Scoffield articleMeet Jessica Scoffield, Ph.D., a microbiologist that studies the role of commensal bacteria in polymicrobial pulmonary and oral infections. Dr. Scoffield's research has led to the discovery of novel mechanisms used by commensal bacteria that interfere with the pathogenesis of Pseudomonas aeruginosa, a multidrug resistant pathogen that causes deadly lung infections in cystic fibrosis patients. 

Scoffield received her Bachelor’s and Master’s degrees in Biology from Tuskegee University and her doctorate in Microbiology from Auburn University in 2012. Dr. Scoffield completed her postdoctoral training in the department of Pediatric Dentistry at UAB.  Scoffield’s research at UAB will focus on how commensal bacteria mediate positive disease outcomes in polymicrobial infections. Commensal and pathogenic bacteria interact in a variety of ways during many infections.  Interestingly, commensal bacteria play a role in maintaining homeostasis in the oral cavity and are associated with improved lung function in patients that have cystic fibrosis.  “Our published studies have demonstrated that oral commensal bacteria can facilitate the generation of reactive nitrogen species that have antimicrobial activity against P. aeruginosa and protect Drosophila melanogaster from being killed by P. aeruginosa in an infection model.”  “We now have evidence that oral commensals display similar behavior in the oral cavity and provide protection against oral infections.”  Her newly funded R00 grant explores nitrosative stress mechanisms used by oral commensals to maintain oral health and inhibit Streptococcus mutans, a major contributor of dental caries.  “Our goal is identify and characterize anti-infective strategies used by commensal bacteria and use this knowledge to develop improved therapeutics that are active against recalcitrant bacterial species.”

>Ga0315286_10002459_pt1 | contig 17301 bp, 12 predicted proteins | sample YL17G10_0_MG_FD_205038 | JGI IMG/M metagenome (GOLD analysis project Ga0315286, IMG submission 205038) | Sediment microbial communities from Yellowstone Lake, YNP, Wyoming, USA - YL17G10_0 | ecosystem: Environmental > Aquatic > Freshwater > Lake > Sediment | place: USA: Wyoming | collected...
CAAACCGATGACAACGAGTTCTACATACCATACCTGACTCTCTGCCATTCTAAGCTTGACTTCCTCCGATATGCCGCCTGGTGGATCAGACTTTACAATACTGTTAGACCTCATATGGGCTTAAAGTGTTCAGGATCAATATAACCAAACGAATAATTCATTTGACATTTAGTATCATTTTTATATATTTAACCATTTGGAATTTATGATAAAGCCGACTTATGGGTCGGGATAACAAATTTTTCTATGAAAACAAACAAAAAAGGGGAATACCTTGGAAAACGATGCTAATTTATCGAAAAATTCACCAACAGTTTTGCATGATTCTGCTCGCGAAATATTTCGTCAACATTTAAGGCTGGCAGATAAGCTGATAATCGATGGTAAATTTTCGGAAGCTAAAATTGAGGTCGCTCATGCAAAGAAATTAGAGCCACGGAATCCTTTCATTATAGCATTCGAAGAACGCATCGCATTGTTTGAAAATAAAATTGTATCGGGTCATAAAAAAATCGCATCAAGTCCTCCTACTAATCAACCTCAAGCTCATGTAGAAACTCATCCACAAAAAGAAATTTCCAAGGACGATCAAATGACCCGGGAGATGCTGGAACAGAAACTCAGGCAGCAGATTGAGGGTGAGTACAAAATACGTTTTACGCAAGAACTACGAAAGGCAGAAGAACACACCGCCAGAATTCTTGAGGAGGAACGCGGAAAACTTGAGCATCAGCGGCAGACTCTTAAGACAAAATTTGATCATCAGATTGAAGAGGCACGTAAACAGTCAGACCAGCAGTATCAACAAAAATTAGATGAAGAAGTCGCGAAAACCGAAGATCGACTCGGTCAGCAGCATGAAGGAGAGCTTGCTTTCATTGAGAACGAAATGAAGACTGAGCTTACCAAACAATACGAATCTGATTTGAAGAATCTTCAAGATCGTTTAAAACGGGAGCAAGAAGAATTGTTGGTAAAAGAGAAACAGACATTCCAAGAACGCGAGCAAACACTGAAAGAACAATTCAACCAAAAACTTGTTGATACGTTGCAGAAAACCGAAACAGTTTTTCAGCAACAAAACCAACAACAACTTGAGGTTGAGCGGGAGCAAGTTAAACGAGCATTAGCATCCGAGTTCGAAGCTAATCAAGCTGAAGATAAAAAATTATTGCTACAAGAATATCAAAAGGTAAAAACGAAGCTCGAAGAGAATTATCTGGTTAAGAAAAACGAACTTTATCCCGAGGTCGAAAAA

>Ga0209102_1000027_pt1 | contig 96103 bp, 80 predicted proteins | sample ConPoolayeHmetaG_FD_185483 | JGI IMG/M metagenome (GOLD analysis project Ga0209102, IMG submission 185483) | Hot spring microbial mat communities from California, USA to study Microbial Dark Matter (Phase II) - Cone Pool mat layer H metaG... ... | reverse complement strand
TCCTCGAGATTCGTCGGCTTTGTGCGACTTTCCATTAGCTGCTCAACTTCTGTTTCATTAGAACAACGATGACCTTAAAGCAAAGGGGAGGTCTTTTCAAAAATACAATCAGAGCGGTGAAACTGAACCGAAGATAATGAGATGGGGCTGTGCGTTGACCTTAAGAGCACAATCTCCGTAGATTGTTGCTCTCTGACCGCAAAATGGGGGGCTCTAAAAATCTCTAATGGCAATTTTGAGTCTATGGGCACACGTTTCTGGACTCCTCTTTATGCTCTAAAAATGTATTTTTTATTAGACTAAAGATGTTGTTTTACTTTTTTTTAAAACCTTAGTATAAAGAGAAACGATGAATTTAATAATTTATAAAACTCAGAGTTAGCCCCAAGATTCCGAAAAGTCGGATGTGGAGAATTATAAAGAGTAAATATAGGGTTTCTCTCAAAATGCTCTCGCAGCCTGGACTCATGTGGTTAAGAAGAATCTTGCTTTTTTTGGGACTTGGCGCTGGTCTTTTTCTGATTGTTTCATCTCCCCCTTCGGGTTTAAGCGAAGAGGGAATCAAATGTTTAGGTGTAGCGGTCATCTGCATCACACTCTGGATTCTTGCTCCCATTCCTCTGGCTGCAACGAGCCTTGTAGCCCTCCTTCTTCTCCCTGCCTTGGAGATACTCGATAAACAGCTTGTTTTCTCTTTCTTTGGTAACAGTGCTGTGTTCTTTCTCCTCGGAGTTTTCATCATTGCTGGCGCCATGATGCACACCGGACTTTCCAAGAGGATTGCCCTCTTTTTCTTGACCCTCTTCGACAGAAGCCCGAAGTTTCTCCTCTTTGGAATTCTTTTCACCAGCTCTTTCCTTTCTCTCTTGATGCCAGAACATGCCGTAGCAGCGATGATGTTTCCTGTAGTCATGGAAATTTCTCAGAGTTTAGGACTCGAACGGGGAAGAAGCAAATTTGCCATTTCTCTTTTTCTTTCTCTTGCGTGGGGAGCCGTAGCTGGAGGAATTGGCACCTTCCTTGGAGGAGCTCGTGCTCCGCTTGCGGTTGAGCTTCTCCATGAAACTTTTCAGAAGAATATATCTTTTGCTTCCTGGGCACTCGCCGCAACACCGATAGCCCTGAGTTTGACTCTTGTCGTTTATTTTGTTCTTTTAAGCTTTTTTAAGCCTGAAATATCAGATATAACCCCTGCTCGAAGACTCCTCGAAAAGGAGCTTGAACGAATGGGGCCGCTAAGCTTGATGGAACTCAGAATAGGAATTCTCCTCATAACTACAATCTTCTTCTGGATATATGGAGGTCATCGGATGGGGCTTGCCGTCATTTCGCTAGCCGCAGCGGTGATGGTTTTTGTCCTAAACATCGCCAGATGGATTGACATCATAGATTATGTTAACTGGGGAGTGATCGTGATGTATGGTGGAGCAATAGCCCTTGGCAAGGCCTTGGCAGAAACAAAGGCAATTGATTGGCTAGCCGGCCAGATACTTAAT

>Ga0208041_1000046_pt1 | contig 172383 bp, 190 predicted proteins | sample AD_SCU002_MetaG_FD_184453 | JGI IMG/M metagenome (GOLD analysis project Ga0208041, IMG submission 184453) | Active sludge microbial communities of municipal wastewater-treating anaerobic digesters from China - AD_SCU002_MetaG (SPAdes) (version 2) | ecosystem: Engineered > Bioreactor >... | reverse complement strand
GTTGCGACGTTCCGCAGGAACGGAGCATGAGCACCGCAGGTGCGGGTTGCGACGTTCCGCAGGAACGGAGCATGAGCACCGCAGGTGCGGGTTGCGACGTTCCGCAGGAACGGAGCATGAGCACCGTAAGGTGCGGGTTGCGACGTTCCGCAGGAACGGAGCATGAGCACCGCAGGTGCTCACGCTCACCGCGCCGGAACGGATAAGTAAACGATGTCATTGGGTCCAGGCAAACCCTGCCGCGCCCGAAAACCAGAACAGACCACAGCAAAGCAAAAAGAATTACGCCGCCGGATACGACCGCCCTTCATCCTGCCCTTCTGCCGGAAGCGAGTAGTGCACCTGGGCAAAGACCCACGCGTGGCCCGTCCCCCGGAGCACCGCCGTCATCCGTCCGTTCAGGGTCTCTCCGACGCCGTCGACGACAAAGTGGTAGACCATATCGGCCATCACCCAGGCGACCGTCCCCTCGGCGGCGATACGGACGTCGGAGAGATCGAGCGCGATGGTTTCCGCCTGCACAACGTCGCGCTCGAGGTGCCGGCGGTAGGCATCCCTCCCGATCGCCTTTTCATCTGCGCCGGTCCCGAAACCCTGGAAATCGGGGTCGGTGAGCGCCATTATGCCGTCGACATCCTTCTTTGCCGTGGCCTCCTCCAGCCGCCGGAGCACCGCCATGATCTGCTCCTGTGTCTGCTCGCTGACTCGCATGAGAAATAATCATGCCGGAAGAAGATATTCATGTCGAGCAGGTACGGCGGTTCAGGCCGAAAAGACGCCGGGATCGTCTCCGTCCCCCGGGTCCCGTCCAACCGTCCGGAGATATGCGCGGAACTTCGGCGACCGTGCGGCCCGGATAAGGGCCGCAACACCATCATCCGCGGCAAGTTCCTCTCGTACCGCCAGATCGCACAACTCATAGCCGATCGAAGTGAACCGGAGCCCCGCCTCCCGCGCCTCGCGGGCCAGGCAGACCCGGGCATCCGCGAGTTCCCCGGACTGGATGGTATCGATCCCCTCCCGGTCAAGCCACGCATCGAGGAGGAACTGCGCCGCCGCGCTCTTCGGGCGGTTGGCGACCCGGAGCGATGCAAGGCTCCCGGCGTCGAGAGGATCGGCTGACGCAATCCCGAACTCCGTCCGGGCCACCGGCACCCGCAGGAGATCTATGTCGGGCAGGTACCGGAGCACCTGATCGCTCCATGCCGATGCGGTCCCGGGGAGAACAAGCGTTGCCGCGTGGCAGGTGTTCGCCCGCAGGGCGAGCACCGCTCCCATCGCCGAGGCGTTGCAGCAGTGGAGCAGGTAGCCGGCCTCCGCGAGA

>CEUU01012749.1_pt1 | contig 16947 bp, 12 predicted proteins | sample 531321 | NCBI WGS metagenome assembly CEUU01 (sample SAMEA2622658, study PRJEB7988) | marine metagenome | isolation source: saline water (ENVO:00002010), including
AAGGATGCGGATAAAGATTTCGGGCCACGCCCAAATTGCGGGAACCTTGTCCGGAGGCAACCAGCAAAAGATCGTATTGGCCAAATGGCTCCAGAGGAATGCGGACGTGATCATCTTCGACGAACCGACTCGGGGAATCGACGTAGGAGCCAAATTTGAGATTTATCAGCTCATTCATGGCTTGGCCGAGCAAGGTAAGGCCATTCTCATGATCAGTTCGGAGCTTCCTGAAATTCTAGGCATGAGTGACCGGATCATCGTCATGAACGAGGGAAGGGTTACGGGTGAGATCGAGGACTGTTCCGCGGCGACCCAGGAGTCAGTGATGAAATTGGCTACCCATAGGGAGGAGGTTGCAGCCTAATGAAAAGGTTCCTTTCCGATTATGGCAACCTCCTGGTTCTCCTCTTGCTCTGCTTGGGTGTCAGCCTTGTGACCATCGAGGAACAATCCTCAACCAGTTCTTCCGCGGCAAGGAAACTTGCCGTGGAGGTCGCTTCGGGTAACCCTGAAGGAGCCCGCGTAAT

Dr. Scoffield has received several awards and honors, including the NIH K99/R00 Pathway to Independence Award. She has served as a peer reviewer for Infection and Immunity and PLOS One. Scoffield is also a member of the American Society for Microbiology and the American Association for Dental Research.